Overtime and quality of working life in academics and nonacademics: The role of perceived work-life balance.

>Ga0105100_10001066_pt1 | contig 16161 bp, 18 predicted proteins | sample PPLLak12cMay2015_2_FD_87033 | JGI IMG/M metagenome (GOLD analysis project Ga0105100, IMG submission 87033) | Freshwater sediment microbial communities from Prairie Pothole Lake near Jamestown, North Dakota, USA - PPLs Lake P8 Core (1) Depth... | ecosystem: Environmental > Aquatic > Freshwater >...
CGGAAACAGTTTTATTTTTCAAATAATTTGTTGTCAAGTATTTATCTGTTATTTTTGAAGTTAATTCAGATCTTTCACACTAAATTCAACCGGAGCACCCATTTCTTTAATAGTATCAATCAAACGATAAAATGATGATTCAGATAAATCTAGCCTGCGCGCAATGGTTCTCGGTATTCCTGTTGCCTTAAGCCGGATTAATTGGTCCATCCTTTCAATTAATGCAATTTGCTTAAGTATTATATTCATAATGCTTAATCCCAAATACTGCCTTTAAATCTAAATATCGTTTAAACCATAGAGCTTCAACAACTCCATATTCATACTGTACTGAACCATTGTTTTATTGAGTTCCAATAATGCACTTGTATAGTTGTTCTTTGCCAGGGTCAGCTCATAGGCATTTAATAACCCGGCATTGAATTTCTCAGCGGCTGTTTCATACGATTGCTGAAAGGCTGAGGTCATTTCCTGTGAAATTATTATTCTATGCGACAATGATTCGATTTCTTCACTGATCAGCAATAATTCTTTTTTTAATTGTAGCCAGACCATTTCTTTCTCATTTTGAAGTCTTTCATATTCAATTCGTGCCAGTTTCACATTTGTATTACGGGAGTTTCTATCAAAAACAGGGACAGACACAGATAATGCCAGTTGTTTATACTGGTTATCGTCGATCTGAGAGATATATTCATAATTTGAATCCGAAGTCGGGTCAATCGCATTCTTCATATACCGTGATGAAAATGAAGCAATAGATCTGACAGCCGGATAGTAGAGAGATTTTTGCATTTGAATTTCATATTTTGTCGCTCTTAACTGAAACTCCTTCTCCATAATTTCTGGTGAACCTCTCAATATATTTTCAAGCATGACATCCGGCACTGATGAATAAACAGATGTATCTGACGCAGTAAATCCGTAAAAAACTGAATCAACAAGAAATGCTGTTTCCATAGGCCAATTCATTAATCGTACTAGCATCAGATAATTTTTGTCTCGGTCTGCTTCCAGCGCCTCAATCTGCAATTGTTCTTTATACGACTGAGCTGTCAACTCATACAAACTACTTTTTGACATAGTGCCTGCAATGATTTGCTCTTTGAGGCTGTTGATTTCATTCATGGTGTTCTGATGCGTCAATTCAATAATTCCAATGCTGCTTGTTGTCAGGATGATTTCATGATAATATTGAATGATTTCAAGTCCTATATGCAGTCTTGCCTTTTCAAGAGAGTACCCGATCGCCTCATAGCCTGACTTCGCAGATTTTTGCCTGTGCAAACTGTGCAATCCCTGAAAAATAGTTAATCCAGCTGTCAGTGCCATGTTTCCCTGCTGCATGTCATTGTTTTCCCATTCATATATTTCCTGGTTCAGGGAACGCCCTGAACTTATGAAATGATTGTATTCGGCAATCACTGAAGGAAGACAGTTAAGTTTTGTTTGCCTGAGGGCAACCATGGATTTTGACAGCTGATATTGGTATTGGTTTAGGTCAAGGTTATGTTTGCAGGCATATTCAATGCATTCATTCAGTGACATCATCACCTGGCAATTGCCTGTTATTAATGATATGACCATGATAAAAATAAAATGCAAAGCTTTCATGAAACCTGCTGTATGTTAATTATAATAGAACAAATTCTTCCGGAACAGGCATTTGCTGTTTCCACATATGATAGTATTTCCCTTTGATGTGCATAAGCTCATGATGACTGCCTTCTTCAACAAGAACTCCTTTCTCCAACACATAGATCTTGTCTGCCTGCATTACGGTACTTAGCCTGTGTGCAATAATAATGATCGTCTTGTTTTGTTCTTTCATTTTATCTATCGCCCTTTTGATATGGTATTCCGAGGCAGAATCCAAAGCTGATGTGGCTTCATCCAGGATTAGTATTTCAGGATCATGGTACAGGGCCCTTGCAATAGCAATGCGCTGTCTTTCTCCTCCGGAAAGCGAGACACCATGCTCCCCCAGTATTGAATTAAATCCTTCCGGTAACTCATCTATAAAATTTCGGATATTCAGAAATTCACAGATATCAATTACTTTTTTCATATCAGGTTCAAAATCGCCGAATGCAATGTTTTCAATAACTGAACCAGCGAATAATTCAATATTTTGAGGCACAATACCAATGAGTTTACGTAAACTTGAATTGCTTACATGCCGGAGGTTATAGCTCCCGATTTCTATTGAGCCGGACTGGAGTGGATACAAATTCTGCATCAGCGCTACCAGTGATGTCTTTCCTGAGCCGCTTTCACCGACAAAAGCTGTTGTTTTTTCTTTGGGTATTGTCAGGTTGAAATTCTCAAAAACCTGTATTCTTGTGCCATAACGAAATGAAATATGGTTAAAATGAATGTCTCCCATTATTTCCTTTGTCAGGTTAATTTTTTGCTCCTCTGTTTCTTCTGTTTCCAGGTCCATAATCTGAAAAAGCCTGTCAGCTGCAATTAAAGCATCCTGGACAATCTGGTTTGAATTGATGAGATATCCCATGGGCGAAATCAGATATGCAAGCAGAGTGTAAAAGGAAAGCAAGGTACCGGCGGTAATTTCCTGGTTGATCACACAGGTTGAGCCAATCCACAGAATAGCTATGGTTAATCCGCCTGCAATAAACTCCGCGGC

While academic jobs generally provide a good degree of flexibility, academics also tend to work extra hours which can then lead to a poorer work-life balance. In this study, we compare academic versus nonacademic staff and anticipate that academics will generally report a poorer quality of working life, a broad conceptualization of the overall work experience of employees. Second, we investigate whether the negative relationships between being an academic and quality of working life variables are made worse by working extra hours, and moderated by the perception of having a balanced work-life interface. Our sample consisted of 1,474 academic and 1,953 nonacademic staff working for 9 higher education institutions (HEIs) in the United Kingdom. Data were analyzed via structural equation modeling. Results showed that academics tend to report a poorer quality of working life than nonacademics within HEIs, and this is exacerbated by their higher reported number of extra hours worked per week. The work-life balance of employees was found to moderate the negative relationships between academics (vs. nonacademics) in variables such as perceived working conditions and employee commitment. We additionally found curvilinear relationships where employees who worked up to 10 extra hours were more satisfied with their job and career and had more control at work than those who either did not work extra hours or worked for a higher number of extra hours. These results extend previous research and provide new insights on work-life balance among academics and nonacademics, which in turn may be relevant for the well-being practices of HEIs and wider HE policymaking. (PsycINFO Database Record (c) 2019 APA, all rights reserved)